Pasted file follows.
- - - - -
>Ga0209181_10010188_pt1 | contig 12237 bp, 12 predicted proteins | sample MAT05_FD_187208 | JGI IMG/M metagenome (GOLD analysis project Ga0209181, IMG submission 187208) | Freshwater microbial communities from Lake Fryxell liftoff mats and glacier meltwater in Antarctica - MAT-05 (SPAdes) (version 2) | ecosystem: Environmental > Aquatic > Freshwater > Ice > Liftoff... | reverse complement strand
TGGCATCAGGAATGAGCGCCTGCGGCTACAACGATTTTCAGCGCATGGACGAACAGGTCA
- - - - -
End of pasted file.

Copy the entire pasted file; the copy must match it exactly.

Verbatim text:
>Ga0209181_10010188_pt1 | contig 12237 bp, 12 predicted proteins | sample MAT05_FD_187208 | JGI IMG/M metagenome (GOLD analysis project Ga0209181, IMG submission 187208) | Freshwater microbial communities from Lake Fryxell liftoff mats and glacier meltwater in Antarctica - MAT-05 (SPAdes) (version 2) | ecosystem: Environmental > Aquatic > Freshwater > Ice > Liftoff... | reverse complement strand
TGGCATCAGGAATGAGCGCCTGCGGCTACAACGATTTTCAGCGCATGGACGAACAGGTCA